During debate in the last week of session, state Sen. Rachelle Crowe, D-Glen Carbon, defended having Granite City’s mayor being on the MESD board.
“What I would say about that largest municipality is they are the ones paying the most right now and they are the ones with the most at stake,” Crowe said.
Crowe said the issue was important to her predecessor, state Senator Bill Haine, an Alton Democrat.
“There were wastewater treatment bills that weren’t being paid, there was an increased tax on a low-income area, there was raw sewage dumped into the river, and those were some of the reasons and some of the duties the MESD has that they have neglected to do,” Crowe said.
Crowe added a residency requirement for the executive director would help make sure the director is held accountable.
State Sen. John Curran, R-Downers Grove, criticized the residency requirement in the legislation.
“This is essentially a termination clause, this is not a residency clause.” Curran said. “There’s a board here that has the authority, if they think the executive director is not performing, which we’ve heard no evidence that they’re not performing, that could take action, and this executive director will have due process.”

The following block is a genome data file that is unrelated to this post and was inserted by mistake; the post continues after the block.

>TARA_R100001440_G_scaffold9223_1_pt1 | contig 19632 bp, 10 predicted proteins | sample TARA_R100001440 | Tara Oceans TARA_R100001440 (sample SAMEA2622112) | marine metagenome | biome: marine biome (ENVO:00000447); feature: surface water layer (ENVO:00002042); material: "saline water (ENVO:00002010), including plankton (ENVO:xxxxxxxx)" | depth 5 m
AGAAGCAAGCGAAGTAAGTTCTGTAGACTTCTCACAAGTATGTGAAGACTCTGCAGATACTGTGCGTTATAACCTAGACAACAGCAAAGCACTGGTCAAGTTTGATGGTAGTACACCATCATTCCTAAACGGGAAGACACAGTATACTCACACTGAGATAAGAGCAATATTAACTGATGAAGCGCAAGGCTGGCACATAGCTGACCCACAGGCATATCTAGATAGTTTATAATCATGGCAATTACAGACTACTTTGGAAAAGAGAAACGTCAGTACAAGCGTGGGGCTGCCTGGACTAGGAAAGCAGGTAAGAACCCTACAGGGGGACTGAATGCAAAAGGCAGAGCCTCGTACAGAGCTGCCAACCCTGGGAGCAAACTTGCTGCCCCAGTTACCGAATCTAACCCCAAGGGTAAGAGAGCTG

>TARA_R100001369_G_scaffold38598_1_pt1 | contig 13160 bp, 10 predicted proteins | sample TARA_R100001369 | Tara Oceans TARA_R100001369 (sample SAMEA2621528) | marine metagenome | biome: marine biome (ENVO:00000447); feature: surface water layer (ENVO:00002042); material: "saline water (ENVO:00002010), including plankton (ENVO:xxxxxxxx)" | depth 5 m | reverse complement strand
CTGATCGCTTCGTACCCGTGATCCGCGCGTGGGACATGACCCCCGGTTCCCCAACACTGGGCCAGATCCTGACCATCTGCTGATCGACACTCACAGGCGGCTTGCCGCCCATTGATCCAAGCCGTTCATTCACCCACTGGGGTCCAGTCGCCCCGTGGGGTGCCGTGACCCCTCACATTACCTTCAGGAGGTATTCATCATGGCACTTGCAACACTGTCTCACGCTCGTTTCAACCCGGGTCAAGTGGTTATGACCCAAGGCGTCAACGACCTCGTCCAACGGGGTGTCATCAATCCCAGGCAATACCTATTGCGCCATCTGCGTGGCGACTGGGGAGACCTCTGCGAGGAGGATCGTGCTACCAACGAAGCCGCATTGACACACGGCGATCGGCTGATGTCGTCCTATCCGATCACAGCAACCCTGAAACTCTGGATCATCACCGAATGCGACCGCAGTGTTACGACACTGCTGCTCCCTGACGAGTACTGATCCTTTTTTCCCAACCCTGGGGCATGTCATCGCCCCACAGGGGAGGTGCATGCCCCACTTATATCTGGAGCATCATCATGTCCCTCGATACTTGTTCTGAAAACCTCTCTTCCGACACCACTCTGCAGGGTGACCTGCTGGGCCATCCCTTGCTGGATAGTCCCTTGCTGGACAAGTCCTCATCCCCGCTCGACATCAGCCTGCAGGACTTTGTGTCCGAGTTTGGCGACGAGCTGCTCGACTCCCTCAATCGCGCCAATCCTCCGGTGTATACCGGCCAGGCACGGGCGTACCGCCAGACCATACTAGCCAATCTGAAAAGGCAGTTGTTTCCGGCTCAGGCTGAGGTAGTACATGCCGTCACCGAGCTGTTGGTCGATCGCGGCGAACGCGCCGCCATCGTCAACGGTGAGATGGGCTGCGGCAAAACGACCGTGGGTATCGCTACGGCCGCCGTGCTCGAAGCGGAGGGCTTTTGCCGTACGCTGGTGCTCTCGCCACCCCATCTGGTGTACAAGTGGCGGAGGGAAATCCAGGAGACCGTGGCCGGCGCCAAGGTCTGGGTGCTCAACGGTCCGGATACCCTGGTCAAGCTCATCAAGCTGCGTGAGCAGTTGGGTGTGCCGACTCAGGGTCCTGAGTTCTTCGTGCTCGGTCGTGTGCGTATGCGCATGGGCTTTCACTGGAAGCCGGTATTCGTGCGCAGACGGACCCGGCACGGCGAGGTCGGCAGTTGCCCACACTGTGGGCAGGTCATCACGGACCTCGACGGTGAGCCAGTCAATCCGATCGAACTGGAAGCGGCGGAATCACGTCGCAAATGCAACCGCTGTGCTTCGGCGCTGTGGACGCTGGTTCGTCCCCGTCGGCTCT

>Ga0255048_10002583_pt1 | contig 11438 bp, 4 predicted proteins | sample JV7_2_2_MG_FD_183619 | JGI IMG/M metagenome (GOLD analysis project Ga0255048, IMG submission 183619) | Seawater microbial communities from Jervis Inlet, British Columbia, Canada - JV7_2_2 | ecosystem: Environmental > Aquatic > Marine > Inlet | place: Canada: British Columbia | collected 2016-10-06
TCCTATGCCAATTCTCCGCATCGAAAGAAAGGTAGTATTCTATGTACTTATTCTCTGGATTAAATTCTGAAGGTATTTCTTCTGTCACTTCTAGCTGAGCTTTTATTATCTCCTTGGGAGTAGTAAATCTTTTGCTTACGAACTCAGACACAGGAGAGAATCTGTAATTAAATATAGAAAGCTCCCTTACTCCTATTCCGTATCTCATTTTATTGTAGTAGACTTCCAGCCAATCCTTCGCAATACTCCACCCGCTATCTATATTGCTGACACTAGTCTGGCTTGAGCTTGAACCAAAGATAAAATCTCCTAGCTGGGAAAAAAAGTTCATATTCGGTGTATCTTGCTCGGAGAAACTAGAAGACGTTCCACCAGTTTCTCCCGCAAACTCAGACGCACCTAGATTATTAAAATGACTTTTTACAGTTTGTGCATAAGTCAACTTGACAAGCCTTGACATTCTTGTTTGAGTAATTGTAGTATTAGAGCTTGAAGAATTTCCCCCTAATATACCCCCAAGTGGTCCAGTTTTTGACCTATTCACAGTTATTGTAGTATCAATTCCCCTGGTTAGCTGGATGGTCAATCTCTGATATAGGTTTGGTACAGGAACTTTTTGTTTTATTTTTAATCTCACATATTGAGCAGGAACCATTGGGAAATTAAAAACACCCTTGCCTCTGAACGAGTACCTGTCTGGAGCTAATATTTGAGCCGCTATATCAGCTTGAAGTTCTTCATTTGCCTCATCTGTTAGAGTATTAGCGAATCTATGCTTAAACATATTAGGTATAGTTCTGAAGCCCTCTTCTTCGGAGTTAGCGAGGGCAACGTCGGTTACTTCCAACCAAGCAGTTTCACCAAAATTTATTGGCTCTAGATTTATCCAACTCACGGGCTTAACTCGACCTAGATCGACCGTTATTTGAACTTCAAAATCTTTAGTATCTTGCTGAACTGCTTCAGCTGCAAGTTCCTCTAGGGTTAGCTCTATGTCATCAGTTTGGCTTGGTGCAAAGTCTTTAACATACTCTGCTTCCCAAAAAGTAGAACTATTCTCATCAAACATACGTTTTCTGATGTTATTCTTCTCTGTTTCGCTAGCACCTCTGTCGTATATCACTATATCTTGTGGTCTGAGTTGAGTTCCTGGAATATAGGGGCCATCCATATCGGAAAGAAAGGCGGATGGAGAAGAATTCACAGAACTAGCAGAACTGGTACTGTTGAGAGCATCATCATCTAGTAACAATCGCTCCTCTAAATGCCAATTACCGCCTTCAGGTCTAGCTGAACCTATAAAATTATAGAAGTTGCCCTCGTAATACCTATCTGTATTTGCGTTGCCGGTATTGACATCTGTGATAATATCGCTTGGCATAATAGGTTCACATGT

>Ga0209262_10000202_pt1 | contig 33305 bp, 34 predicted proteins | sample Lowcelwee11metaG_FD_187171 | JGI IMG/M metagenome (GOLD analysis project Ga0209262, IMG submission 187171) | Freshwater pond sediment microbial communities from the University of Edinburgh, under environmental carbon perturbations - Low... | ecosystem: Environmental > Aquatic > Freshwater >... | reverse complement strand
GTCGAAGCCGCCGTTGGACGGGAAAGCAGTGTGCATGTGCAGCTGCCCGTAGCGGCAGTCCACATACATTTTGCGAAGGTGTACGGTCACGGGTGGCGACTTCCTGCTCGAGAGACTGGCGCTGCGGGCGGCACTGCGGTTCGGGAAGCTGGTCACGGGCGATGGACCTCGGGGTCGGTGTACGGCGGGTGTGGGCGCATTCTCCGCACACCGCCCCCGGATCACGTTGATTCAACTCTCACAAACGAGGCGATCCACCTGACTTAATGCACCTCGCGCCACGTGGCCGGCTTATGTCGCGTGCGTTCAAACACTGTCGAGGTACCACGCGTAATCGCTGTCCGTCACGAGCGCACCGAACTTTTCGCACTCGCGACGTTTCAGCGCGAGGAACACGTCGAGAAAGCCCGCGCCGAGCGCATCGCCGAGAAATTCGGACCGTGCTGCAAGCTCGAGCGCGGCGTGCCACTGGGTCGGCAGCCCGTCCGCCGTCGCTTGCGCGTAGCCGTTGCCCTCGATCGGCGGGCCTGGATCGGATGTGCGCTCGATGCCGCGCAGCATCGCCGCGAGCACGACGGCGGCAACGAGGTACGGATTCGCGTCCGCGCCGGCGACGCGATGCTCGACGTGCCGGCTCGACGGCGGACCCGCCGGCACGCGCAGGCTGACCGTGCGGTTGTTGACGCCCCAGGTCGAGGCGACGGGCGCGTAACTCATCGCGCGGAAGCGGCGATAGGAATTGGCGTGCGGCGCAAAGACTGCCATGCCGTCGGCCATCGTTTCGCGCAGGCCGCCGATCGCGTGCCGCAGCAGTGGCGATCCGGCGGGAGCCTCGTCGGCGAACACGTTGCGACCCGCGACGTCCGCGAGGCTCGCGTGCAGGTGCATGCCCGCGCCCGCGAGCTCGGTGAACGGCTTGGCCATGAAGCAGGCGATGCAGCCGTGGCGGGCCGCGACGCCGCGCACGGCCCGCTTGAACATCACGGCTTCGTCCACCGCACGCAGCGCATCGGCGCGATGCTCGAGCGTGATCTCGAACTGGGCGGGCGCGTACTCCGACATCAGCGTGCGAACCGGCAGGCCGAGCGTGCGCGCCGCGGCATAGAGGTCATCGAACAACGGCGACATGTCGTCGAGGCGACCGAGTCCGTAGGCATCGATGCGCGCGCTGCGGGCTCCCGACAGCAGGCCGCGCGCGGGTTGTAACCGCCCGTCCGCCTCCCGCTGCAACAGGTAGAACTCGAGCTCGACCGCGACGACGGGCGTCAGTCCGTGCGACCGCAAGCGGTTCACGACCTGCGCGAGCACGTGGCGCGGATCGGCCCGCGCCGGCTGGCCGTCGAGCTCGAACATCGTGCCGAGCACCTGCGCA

Pritzker also has to determine how Illinois’ membership on the Bi-State Development Board will look.
Bi-State oversees the Metro Public Transportation system, MetroBus and MetroLink, as well as the St. Louis Regional Freightway, Gateway Arch Riverfront, St. Louis Downtown Airport in Cahokia, and the Bi-State Development Research Institute.